Date of Award
Doctor of Philosophy (PhD)
This dissertation consists of three essays in the areas of Industrial Organization and Applied Microeconomics.
The first essay studies high-tech firms' product portfolio choices under competition. I develop a model of dynamic portfolio adjustments in the context of the Chinese smartphone market, using the product life cycle as an empirically tractable heuristic to capture firms' dynamic incentives in new product introductions. I first show that product life cycles endogenously arise in markets with rapid technological innovations, are heterogeneous across products, and are affected by the level of market competition. I then estimate smartphone demand and manufacturers' variable, maintenance and sunk introduction costs on a detailed monthly market-level dataset of Chinese smartphones between 2009 and 2014. Finally, I use a 2012 large-scale pro-competitive policy introduced by the Chinese government as an experiment to decompose the handset manufacturers' incentives to introduce new products and show that the increased competition reduces the average product's short-run profits by 5% but its lifetime profits by 41% by shrinking its product life cycle. These dynamic incentives have large implications for both consumer welfare gains from product variety and the speed of technology adoption in this market.
In the second essay, my co-authors and I explore the sensitivity of the U.S. government's ongoing incentive auction to multi-license ownership by broadcasters. We document significant broadcast TV license purchases by private equity firms prior to the auction and perform a prospective analysis of the effect of ownership concentration on auction outcomes. We find that multi-license holders are able to raise spectrum acquisition costs by 22% by strategically withholding some of their licenses to increase the price for their remaining licenses. We analyze a potential rule change that reduces the distortion in payouts to license holders by up to 80%, but find that lower participation could greatly increase payouts and exacerbate strategic effects.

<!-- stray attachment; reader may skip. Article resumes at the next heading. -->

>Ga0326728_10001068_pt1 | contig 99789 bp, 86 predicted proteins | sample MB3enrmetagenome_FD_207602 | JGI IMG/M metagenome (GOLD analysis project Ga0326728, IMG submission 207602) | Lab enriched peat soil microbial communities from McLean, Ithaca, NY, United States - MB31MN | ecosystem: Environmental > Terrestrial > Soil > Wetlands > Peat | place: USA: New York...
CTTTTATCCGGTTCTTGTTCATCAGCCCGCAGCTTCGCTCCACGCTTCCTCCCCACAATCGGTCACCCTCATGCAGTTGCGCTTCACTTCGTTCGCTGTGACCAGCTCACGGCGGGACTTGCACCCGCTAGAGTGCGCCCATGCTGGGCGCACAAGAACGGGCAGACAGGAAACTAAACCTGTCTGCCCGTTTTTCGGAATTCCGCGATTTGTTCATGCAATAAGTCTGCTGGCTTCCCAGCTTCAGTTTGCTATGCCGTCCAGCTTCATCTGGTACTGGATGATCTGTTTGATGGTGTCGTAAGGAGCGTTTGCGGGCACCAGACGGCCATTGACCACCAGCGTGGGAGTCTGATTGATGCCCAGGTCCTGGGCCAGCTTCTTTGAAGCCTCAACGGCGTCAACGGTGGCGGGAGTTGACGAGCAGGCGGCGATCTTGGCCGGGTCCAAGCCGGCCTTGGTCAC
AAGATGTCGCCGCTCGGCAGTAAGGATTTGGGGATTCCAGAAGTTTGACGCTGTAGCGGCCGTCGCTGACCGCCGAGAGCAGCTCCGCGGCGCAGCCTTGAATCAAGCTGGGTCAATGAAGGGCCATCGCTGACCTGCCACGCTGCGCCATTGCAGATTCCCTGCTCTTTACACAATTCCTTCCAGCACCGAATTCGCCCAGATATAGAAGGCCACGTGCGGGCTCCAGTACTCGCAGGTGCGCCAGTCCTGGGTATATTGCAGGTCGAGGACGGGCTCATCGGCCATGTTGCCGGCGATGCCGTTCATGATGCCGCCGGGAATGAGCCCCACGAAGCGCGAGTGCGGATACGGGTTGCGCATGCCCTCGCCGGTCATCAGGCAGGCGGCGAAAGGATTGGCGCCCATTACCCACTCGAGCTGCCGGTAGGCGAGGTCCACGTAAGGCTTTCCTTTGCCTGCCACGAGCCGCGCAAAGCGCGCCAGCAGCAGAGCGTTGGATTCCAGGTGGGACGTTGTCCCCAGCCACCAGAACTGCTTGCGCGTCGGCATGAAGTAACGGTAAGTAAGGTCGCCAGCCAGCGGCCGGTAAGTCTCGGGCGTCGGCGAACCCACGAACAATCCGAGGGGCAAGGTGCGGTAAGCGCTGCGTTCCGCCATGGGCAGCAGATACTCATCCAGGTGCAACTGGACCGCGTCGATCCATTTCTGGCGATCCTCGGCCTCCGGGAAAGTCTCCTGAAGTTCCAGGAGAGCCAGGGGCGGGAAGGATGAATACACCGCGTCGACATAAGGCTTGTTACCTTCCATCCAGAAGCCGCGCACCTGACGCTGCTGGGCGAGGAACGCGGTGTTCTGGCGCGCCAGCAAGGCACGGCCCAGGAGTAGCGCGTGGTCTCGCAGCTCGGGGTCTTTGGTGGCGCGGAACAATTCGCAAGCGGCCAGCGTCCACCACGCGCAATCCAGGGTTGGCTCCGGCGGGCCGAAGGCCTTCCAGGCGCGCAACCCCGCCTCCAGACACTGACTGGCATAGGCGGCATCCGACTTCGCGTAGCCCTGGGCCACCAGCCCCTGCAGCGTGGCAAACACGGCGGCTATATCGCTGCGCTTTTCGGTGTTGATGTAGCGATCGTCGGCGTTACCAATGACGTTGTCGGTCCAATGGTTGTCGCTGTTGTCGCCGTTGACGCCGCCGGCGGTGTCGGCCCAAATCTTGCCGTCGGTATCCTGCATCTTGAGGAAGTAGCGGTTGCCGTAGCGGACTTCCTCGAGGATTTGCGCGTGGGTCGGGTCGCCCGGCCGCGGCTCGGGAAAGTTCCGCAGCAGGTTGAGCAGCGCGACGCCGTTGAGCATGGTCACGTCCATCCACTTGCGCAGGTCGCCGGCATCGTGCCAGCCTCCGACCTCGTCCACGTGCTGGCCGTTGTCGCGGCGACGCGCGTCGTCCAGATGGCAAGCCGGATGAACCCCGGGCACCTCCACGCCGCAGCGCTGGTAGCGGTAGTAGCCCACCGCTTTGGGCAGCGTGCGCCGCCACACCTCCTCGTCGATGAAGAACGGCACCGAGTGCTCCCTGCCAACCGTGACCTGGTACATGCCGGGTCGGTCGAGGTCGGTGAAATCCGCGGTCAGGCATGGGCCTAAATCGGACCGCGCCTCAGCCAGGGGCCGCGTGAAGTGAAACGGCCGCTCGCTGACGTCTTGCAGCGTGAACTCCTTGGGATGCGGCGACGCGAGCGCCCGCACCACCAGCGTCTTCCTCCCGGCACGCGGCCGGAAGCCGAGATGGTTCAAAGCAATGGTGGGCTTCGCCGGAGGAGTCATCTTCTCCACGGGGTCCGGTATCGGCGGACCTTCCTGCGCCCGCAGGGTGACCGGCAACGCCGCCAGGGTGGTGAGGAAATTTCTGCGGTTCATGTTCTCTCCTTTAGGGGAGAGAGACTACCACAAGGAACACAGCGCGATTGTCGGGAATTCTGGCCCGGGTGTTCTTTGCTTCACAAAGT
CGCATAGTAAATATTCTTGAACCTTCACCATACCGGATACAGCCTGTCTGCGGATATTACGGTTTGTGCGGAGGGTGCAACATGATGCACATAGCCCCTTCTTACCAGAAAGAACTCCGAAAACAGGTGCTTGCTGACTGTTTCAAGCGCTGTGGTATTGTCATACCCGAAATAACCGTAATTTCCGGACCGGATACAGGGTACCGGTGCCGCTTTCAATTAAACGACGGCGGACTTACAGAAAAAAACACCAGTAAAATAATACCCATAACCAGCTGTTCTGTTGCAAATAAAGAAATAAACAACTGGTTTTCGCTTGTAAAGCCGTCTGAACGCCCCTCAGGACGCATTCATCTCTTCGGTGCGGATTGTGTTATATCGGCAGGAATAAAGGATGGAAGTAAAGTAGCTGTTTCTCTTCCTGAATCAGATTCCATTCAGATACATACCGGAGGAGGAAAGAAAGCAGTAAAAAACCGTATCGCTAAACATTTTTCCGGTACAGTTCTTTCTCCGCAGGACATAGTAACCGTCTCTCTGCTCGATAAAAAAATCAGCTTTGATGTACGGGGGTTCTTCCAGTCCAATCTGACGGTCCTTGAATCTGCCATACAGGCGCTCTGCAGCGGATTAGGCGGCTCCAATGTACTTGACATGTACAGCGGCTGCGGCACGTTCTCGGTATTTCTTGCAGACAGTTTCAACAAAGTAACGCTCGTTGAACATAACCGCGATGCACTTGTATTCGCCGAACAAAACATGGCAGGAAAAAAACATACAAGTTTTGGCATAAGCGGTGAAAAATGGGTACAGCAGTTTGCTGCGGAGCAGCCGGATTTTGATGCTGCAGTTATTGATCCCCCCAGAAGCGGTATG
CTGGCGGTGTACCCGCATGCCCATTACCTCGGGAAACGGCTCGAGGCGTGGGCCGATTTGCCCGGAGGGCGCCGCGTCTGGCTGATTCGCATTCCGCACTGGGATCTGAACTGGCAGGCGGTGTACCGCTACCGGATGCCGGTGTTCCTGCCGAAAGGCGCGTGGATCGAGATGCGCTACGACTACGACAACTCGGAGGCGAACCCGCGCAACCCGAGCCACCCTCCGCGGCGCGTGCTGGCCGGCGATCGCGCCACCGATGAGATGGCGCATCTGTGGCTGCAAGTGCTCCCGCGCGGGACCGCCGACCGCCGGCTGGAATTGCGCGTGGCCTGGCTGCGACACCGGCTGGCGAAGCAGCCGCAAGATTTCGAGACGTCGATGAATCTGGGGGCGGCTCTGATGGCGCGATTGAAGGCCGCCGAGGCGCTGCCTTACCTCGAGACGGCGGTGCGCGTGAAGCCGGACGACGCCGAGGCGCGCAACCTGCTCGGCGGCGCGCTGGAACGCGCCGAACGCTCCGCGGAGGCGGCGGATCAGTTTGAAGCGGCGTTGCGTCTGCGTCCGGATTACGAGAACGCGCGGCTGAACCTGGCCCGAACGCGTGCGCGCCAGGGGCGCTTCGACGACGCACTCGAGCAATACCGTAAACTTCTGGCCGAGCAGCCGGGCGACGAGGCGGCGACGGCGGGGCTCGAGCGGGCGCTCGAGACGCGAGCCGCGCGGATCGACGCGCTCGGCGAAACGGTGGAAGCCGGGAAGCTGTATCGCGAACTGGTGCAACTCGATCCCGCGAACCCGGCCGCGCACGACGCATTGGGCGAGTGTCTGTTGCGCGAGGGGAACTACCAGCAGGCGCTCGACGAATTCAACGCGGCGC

The third essay studies whether liberalizations of gun permits in the U.S. deterred violent crimes. Setting off an ongoing controversy, Lott and Mustard (1997) famously contended that so-called shall-issue laws (SILs) deterred violent crime. In this controversy the weapon of choice has been the differences-in-differences (DD) estimator applied to state and county panel data spanning various intervals of time. By treating violent crime as a career choice, this essay brings to bear a more general method, a cohort panel data model (CPDM) that incorporates the fundamental dynamic insights regarding entering and exiting a career. Our model distinguishes among three key parameters that jointly determine the effect of SILs on crime, (i) a direct effect on entry decisions, (ii) a surprise effect on exit decisions by individuals who entered criminal careers prior to the passage of SILs, and (iii) a selection effect on exit decisions by those who entered in the presence of SILs. We find significant and time-invariant results that reject the deterrence hypothesis as well as the DD model specification. Our results suggest that passages of SILs contribute to about one third of total violent crimes in 2011, particularly through higher turnover of violent criminals.
Wang, Peichun, "Essays In Industrial Organization And Applied Microeconomics" (2017). Publicly Accessible Penn Dissertations. 2629.